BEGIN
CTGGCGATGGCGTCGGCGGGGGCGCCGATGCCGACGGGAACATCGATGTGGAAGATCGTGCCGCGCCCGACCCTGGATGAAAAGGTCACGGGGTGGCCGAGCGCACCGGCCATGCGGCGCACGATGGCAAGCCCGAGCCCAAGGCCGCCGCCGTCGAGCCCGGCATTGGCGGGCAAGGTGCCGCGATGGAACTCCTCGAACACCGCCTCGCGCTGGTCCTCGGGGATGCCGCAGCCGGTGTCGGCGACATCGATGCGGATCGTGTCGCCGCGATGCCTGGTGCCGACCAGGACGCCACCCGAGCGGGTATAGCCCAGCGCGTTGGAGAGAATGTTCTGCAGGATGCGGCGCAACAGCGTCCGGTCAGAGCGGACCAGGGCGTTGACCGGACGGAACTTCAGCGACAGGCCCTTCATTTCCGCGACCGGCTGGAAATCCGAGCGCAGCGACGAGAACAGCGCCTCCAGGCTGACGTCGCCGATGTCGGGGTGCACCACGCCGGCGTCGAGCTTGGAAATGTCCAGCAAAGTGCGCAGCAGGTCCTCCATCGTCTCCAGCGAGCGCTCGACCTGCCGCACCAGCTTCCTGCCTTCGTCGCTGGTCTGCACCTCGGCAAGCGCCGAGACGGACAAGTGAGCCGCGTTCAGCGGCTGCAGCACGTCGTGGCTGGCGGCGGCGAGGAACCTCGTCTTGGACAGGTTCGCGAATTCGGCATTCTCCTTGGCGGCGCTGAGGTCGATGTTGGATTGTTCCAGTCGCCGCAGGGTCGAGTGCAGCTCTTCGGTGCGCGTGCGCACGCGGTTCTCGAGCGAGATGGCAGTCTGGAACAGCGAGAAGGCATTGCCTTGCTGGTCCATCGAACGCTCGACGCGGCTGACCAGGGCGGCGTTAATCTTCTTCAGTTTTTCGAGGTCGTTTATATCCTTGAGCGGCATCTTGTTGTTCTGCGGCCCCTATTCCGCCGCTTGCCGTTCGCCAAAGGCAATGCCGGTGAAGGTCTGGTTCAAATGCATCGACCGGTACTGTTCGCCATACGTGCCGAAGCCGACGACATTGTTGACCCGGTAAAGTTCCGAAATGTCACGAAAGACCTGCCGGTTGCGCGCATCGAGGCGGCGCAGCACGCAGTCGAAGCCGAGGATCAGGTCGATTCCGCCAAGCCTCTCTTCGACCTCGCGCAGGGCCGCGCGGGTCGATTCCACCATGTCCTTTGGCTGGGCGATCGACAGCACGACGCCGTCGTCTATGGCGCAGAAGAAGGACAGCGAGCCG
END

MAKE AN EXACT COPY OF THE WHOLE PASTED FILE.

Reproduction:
CTGGCGATGGCGTCGGCGGGGGCGCCGATGCCGACGGGAACATCGATGTGGAAGATCGTGCCGCGCCCGACCCTGGATGAAAAGGTCACGGGGTGGCCGAGCGCACCGGCCATGCGGCGCACGATGGCAAGCCCGAGCCCAAGGCCGCCGCCGTCGAGCCCGGCATTGGCGGGCAAGGTGCCGCGATGGAACTCCTCGAACACCGCCTCGCGCTGGTCCTCGGGGATGCCGCAGCCGGTGTCGGCGACATCGATGCGGATCGTGTCGCCGCGATGCCTGGTGCCGACCAGGACGCCACCCGAGCGGGTATAGCCCAGCGCGTTGGAGAGAATGTTCTGCAGGATGCGGCGCAACAGCGTCCGGTCAGAGCGGACCAGGGCGTTGACCGGACGGAACTTCAGCGACAGGCCCTTCATTTCCGCGACCGGCTGGAAATCCGAGCGCAGCGACGAGAACAGCGCCTCCAGGCTGACGTCGCCGATGTCGGGGTGCACCACGCCGGCGTCGAGCTTGGAAATGTCCAGCAAAGTGCGCAGCAGGTCCTCCATCGTCTCCAGCGAGCGCTCGACCTGCCGCACCAGCTTCCTGCCTTCGTCGCTGGTCTGCACCTCGGCAAGCGCCGAGACGGACAAGTGAGCCGCGTTCAGCGGCTGCAGCACGTCGTGGCTGGCGGCGGCGAGGAACCTCGTCTTGGACAGGTTCGCGAATTCGGCATTCTCCTTGGCGGCGCTGAGGTCGATGTTGGATTGTTCCAGTCGCCGCAGGGTCGAGTGCAGCTCTTCGGTGCGCGTGCGCACGCGGTTCTCGAGCGAGATGGCAGTCTGGAACAGCGAGAAGGCATTGCCTTGCTGGTCCATCGAACGCTCGACGCGGCTGACCAGGGCGGCGTTAATCTTCTTCAGTTTTTCGAGGTCGTTTATATCCTTGAGCGGCATCTTGTTGTTCTGCGGCCCCTATTCCGCCGCTTGCCGTTCGCCAAAGGCAATGCCGGTGAAGGTCTGGTTCAAATGCATCGACCGGTACTGTTCGCCATACGTGCCGAAGCCGACGACATTGTTGACCCGGTAAAGTTCCGAAATGTCACGAAAGACCTGCCGGTTGCGCGCATCGAGGCGGCGCAGCACGCAGTCGAAGCCGAGGATCAGGTCGATTCCGCCAAGCCTCTCTTCGACCTCGCGCAGGGCCGCGCGGGTCGATTCCACCATGTCCTTTGGCTGGGCGATCGACAGCACGACGCCGTCGTCTATGGCGCAGAAGAAGGACAGCGAGCCG